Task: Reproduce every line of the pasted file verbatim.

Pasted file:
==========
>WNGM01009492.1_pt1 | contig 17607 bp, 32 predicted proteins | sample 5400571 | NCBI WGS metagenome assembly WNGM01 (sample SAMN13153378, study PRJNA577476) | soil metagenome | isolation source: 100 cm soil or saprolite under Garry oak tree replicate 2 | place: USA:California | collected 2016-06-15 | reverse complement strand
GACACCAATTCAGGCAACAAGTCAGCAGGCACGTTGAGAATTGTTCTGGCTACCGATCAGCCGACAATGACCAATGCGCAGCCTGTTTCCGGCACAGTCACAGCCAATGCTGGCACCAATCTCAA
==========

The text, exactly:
>WNGM01009492.1_pt1 | contig 17607 bp, 32 predicted proteins | sample 5400571 | NCBI WGS metagenome assembly WNGM01 (sample SAMN13153378, study PRJNA577476) | soil metagenome | isolation source: 100 cm soil or saprolite under Garry oak tree replicate 2 | place: USA:California | collected 2016-06-15 | reverse complement strand
GACACCAATTCAGGCAACAAGTCAGCAGGCACGTTGAGAATTGTTCTGGCTACCGATCAGCCGACAATGACCAATGCGCAGCCTGTTTCCGGCACAGTCACAGCCAATGCTGGCACCAATCTCAA